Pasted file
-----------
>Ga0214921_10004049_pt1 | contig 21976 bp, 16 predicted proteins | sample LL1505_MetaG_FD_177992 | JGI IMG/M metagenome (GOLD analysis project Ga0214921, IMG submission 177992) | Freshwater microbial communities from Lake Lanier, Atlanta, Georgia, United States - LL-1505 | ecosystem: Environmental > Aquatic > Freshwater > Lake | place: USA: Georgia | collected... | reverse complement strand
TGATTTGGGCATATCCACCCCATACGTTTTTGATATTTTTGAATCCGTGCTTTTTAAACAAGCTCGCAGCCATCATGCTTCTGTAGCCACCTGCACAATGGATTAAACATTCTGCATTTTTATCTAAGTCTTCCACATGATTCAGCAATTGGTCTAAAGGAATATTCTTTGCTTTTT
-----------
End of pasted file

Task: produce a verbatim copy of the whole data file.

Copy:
>Ga0214921_10004049_pt1 | contig 21976 bp, 16 predicted proteins | sample LL1505_MetaG_FD_177992 | JGI IMG/M metagenome (GOLD analysis project Ga0214921, IMG submission 177992) | Freshwater microbial communities from Lake Lanier, Atlanta, Georgia, United States - LL-1505 | ecosystem: Environmental > Aquatic > Freshwater > Lake | place: USA: Georgia | collected... | reverse complement strand
TGATTTGGGCATATCCACCCCATACGTTTTTGATATTTTTGAATCCGTGCTTTTTAAACAAGCTCGCAGCCATCATGCTTCTGTAGCCACCTGCACAATGGATTAAACATTCTGCATTTTTATCTAAGTCTTCCACATGATTCAGCAATTGGTCTAAAGGAATATTCTTTGCTTTTT